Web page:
It goes without saying that every designer needs a portfolio of their work that potential employers or clients can view. In the next few months I'm planning on working on my portfolio (with the aim of making it the landing page on this site) and I wanted to plan it out in advance, looking at what a portfolio is actually used for, how it should look, what it should include are all questions that I need to answer before beginning work on it.

To start with, I need to answer a few questions:

  • What is the point of a portoflio?
  • Who is my portfolio for?
  • What should my portfolio communicate?
  • How should my portfolio communicate this?

Once I've answered these questions, I can begin designing my portfolio's layout.

What's the point of my portfolio?

The point of any portoflio is to showcase your previous work, whether or not it was done for clients or personal is dependant on your situation, but before anyone is going to hire you, you need to communicate that you are worth hiring. I’d like my portfolio to be a central place to find my best work, as well as highlighting other things, like how to get in contact with me, or where to find more work on social media platforms like Behance or Instagram.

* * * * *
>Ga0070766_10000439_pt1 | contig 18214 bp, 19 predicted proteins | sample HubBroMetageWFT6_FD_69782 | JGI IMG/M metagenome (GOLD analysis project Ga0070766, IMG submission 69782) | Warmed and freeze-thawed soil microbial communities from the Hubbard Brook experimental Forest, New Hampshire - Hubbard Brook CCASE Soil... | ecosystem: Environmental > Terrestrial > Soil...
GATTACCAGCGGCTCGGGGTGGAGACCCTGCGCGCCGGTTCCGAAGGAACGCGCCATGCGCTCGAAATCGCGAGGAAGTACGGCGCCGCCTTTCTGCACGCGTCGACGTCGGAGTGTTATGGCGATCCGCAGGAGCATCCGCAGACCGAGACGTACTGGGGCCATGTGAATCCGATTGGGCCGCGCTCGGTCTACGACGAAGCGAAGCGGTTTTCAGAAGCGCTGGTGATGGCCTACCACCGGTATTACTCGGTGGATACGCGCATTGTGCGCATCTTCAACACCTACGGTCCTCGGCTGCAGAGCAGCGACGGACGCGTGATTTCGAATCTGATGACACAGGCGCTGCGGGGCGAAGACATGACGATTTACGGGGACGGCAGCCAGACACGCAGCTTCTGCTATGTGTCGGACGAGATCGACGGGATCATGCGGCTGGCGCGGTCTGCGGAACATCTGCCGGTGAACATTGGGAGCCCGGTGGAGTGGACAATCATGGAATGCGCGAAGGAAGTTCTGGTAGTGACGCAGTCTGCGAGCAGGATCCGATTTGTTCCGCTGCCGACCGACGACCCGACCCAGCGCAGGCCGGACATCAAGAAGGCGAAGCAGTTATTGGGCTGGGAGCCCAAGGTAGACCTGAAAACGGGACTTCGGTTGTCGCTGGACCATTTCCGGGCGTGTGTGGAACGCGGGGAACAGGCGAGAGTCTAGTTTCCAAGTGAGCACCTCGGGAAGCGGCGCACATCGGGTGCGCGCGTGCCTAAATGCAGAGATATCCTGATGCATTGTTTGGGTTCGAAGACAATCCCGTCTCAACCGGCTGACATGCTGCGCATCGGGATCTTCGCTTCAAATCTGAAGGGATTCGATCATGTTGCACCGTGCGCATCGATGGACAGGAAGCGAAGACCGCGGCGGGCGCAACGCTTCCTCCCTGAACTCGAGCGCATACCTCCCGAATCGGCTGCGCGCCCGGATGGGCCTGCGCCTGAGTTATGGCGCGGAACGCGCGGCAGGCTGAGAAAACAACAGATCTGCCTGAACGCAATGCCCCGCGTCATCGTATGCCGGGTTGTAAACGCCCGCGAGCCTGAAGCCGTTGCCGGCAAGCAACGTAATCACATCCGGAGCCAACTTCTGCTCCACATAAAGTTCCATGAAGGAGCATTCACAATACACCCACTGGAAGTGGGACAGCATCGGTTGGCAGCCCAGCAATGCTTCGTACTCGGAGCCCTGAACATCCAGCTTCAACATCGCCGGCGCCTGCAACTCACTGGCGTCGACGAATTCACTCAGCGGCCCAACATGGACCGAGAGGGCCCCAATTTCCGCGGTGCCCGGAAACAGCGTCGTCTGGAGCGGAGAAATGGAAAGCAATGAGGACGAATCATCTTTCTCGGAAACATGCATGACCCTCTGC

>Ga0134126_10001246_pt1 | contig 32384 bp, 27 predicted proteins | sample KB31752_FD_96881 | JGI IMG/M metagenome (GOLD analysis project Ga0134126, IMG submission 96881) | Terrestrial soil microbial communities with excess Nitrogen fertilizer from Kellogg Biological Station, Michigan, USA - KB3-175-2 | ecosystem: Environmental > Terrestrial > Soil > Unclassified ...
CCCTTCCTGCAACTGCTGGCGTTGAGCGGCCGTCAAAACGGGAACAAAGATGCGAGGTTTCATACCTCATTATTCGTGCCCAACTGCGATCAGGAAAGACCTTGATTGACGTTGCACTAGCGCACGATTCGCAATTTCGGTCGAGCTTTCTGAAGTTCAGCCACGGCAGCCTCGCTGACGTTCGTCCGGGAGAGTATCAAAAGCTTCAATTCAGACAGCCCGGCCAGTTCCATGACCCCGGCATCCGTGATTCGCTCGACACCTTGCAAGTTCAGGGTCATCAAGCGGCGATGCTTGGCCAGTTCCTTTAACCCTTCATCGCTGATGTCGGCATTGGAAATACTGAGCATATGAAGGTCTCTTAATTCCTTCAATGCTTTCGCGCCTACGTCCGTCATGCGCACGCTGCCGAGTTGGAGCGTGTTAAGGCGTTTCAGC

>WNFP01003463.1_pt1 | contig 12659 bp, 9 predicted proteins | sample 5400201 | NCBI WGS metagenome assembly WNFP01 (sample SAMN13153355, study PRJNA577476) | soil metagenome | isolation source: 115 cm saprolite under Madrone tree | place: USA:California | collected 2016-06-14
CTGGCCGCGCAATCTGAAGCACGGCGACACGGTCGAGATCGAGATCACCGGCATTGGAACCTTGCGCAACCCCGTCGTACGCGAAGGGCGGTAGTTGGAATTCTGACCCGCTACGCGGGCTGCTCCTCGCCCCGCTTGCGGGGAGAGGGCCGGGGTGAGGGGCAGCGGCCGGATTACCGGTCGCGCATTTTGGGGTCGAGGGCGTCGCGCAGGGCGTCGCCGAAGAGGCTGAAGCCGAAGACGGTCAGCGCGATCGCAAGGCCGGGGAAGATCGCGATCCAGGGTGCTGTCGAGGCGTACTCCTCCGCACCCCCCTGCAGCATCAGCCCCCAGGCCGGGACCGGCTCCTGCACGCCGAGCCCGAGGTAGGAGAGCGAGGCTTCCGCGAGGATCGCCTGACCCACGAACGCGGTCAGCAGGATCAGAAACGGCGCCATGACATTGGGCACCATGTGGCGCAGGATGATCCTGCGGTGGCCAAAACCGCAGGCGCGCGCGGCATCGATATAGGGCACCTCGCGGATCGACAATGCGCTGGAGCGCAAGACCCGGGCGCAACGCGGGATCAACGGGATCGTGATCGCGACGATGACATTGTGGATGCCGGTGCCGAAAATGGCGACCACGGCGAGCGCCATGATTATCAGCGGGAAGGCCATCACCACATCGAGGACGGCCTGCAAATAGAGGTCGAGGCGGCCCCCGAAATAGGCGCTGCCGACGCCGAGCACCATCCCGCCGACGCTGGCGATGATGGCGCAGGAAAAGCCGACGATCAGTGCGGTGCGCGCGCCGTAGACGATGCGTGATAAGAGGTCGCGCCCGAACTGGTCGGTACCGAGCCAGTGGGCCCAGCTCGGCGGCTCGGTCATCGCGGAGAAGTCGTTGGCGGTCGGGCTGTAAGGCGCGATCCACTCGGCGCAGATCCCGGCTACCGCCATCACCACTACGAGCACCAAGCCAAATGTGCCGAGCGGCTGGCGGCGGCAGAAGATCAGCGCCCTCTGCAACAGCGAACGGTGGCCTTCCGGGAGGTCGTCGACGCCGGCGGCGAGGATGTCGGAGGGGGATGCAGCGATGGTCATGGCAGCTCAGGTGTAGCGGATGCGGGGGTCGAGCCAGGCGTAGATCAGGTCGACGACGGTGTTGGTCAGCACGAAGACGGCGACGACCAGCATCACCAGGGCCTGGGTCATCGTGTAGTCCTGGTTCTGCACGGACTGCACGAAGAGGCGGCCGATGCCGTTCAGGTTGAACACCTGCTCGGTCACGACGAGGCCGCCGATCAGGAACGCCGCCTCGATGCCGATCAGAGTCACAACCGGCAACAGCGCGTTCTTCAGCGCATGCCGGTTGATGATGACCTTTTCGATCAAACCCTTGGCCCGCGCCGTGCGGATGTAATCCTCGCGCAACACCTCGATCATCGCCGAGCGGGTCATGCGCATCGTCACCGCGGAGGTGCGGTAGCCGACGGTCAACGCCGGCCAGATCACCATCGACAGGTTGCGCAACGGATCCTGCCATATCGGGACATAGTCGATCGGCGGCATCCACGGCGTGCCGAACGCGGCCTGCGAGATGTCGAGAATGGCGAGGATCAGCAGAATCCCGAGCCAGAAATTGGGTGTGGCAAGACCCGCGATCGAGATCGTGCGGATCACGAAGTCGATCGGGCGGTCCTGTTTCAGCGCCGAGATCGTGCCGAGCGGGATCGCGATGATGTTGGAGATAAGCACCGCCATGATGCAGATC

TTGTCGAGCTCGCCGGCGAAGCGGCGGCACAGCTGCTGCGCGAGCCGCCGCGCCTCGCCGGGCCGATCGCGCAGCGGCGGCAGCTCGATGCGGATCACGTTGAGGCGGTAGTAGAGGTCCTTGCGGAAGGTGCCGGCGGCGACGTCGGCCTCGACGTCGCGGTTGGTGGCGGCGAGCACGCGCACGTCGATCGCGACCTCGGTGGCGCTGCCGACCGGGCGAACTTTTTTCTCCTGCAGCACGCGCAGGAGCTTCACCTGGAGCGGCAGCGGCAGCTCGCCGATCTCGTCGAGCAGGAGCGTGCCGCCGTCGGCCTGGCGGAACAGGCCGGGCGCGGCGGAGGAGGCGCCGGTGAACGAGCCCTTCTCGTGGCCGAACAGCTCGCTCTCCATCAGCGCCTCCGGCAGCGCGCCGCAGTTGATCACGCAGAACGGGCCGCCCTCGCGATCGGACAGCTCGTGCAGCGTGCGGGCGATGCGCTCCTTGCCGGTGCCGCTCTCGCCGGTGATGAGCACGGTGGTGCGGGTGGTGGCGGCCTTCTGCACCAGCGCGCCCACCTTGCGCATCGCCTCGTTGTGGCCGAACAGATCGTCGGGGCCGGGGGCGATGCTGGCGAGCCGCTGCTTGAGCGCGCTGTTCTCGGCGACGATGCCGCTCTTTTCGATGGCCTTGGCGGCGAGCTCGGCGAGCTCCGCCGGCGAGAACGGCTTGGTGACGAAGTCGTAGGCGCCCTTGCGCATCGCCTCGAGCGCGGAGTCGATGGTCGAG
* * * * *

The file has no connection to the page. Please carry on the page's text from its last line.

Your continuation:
Who is my portoflios Audience? 

This is a hugely important part of designing a portfolio, and should be the foundation of a successful portfolio. There are two audiences for my work; potential clients for freelance work, and potential employers at agencies. A potential client will most likely be looking for striking work that is representative of the work need, or even inspire them to try something new — if someone is opening a coffee shop and wants a logo designed, they might want to see previous branding and logos, particularly for existing restaurants or coffee shops. This instills confidence that you can deliver the work that they want. Employers at design agencies however will want to see technical abilities, finished work and maybe even processes showing how you arrived at your finished pieces.